In the fraught aftermath of the downing of MH17 – culpability still pointing toward the Russian-led separatists as much as it ever has – talk first cropped up of a potential pecuniary award for those who had lost loved ones in the crash. If those guilty couldn’t be hauled in front of a judge and jury, it was thought, there could at least come some financial recompense.
The first poke at a potential lawsuit came in the crash’s immediate aftermath. As The Telegraph reported just nine days after an explosion shattered the lives of 298 innocents, “Vladimir Putin is facing a multi-million-pound legal action for his alleged role in the shooting down [of MH17].” Centered on a McCue and Partners’ coming class action suit, set to be pushed through the American court system, the paper added that a handful of senior Russian officials could also end up involved in the litigation. (McCue and Partners, based out of London, had previously brought suit against Libya’s Muammar Gaddafi.) Grieving families would be invited to join, soon after the lawyers in question returned from their trip to Ukraine. The Independent stood a bit further from certainty, deeming the lawsuit “potential,” but added that “Western politicians have no power to prevent [it].”
Nearly two months later, however, there’s been nothing but silence surrounding the suit. No coverage. No commentary. No filing seemingly imminent, as attention cements in a ceasefire, as sanctions ratchet. Nothing.
Of course, it’s perhaps too early to write off the lawsuit as little more than a ploy of sentiment, or as a cloying attempt at public attention. These things take time; there’s no reason McCue’s machinery may not still be at work.
Unfortunately, with each passing day, a decreasing likelihood of seeing the lawsuit also comes. The rumors of late July look more like white noise than on-the-ground reality. And now we have another lawsuit that could follow the same pattern.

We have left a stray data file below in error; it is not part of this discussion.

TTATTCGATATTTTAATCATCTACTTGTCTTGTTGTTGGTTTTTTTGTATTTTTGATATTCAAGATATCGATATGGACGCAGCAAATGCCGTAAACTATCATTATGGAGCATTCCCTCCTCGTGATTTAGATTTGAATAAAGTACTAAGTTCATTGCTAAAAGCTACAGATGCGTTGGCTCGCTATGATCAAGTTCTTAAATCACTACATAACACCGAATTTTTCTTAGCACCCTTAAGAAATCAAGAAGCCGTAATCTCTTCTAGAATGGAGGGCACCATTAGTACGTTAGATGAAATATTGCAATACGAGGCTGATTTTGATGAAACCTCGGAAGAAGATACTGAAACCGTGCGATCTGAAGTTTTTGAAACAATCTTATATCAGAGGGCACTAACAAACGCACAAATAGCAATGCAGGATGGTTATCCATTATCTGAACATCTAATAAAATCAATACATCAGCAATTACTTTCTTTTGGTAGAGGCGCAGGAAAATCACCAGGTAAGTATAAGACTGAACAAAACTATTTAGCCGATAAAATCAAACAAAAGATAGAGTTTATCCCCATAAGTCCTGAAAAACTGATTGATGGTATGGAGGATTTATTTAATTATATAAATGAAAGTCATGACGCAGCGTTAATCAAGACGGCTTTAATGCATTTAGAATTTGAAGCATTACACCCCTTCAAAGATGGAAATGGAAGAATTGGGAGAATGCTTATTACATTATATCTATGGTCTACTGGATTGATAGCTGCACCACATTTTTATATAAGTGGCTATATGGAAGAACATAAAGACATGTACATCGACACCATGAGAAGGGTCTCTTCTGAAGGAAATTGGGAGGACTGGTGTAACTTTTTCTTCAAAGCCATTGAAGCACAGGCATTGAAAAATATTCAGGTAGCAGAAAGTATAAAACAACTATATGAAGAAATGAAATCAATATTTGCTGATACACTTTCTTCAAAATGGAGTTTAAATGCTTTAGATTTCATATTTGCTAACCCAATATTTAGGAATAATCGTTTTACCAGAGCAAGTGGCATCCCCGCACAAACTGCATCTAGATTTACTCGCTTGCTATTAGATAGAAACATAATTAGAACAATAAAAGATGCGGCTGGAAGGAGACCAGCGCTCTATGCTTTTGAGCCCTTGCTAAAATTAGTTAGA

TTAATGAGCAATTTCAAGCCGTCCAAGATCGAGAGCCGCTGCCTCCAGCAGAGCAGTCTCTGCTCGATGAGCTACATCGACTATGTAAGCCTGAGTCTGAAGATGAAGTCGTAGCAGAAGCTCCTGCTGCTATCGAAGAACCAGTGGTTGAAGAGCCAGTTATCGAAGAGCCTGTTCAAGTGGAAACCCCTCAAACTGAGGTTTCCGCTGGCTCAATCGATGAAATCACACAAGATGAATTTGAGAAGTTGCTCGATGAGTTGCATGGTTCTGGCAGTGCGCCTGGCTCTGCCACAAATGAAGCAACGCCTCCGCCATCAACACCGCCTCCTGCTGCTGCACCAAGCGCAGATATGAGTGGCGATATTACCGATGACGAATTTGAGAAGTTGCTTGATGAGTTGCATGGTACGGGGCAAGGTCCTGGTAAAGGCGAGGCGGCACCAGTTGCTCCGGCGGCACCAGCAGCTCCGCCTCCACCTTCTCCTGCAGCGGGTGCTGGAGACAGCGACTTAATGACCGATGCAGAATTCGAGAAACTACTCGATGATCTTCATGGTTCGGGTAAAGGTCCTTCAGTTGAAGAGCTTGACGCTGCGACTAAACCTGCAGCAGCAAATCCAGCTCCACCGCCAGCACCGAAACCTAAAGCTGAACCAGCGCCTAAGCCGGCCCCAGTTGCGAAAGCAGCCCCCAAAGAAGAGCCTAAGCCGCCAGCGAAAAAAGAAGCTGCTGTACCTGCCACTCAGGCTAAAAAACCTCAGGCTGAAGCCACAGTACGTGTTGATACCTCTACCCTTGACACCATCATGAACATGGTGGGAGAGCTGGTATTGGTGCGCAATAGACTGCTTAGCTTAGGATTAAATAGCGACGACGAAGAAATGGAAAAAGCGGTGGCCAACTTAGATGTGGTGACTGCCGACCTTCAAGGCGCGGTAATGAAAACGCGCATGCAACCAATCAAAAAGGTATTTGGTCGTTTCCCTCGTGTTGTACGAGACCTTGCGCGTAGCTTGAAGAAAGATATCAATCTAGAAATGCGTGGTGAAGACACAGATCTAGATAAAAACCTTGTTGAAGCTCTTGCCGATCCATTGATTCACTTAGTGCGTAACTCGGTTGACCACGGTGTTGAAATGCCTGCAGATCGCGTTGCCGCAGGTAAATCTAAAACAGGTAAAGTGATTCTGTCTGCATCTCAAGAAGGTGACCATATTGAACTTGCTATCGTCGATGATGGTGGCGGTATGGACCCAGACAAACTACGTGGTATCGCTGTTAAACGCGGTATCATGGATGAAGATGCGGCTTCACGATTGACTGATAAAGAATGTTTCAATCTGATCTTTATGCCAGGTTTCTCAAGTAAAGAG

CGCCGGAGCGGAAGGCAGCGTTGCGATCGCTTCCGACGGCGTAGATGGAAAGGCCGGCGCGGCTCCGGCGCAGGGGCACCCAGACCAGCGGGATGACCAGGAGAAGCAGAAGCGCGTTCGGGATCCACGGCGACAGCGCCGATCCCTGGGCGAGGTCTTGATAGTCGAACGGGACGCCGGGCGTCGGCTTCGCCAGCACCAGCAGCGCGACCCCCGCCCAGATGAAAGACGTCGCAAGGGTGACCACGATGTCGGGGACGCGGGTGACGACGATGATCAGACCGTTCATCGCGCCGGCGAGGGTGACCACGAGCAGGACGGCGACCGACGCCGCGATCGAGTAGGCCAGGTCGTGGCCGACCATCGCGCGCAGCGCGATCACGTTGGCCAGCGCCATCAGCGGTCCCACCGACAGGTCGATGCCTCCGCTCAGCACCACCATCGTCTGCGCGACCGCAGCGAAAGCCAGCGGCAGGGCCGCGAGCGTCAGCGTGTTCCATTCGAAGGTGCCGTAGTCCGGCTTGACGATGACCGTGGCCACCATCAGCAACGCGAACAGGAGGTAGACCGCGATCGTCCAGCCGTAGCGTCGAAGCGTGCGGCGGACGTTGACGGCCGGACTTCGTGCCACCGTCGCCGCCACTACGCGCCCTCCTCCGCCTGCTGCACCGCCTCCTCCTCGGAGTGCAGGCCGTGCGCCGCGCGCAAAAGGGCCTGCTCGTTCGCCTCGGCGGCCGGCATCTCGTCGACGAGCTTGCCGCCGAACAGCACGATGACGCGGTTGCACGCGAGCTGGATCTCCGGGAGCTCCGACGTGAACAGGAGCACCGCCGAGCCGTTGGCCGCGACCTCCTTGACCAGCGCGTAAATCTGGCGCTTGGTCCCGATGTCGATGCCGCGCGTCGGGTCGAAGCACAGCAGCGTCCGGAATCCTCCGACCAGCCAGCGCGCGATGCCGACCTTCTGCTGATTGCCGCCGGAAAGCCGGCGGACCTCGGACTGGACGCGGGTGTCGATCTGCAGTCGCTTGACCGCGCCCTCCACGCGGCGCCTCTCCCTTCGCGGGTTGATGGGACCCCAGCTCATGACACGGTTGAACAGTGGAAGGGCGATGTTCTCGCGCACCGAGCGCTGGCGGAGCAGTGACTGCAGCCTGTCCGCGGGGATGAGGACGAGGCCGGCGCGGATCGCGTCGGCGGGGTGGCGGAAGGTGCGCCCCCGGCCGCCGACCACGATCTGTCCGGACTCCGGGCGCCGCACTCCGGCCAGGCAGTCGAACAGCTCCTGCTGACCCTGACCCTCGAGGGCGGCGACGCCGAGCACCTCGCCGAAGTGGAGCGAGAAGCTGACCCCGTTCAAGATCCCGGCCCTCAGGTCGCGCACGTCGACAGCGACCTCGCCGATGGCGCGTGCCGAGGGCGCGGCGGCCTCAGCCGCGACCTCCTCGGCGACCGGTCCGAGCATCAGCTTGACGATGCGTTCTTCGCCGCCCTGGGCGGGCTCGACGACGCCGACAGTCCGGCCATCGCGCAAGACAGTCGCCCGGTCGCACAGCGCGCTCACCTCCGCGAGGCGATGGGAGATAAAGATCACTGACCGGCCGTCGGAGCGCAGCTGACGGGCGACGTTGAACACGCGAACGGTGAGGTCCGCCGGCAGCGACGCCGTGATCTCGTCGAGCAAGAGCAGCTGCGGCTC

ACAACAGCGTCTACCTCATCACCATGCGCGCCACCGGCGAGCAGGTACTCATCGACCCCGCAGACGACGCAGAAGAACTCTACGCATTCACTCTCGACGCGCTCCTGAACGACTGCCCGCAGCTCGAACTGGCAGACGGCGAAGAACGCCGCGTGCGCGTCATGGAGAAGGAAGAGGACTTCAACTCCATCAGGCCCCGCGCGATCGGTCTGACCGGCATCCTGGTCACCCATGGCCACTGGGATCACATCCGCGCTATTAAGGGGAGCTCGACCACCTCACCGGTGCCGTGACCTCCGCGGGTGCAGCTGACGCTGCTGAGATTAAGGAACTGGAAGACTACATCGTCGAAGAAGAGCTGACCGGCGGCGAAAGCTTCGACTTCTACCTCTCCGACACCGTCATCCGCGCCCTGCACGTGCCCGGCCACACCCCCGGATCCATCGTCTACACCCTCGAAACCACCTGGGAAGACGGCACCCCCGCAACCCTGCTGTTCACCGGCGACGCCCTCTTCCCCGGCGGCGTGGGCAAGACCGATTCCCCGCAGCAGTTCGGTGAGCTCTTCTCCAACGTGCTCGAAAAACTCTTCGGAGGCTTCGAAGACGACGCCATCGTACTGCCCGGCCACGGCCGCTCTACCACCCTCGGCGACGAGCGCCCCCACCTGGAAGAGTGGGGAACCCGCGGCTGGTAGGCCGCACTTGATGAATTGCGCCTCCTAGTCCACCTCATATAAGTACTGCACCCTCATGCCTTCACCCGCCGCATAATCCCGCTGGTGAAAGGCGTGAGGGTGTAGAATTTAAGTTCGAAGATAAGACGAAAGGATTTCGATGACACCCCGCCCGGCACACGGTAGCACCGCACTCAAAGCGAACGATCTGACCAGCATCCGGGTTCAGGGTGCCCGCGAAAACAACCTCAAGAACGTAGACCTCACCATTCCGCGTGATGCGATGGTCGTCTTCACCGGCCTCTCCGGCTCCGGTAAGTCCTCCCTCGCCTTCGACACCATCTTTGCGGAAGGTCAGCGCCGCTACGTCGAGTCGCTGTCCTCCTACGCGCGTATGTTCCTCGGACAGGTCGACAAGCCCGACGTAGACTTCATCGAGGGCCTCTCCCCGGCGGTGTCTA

As the Associated Press reported earlier this week, “German relatives of three people killed in the downing of [MH17] plan to sue Ukraine for negligence”, citing Kyiv’s choice not to close airspace surrounding the fighting in the east. News of this pending lawsuit stemmed from a German weekly, noting that a lawyer named Elmar Giemulla – “a Berlin-based specialist in aviation law” – was looking to the European Court of Human Rights for nearly $1.3 million in compensation for a trio of affected families. Giemulla noted that he may later sue Russia “if sufficient facts are uncovered to prove its involvement” – and that such facts were “dependent on the support of Western governments,” for some reason left unexplained.
Giemulla’s academic credentials are as well-wrought as anyone with aviation, it appears – and he’s no problem crafting an online, if hokey, presence that shares all of his accomplishments. The man would seem to stand as a perfect candidate to lead a lawsuit of this nature.
Still, as with McCue, the lawsuit remains pending, and has yet to be filed. No litigation has yet come forth. All we have is talk.
However, this reality – this lack of an actual lawsuit, on either front – seems obscured by the sensationalism that can accompany a filing of this magnitude. The figures, the factors, the faults at hand – the details, and the rumor-mongering, have thus far outweighed the reality that no lawsuit has yet come forth, and none seem imminent. It’s fine to prattle on about potentials and what-could-be’s. But the mulling, the rumoring, and the scattering of further static in an investigation already with more questions than answers – not necessarily necessary. Let’s hold off until any litigation actually comes forth, so we can try to keep the focus on the unknowns we already have.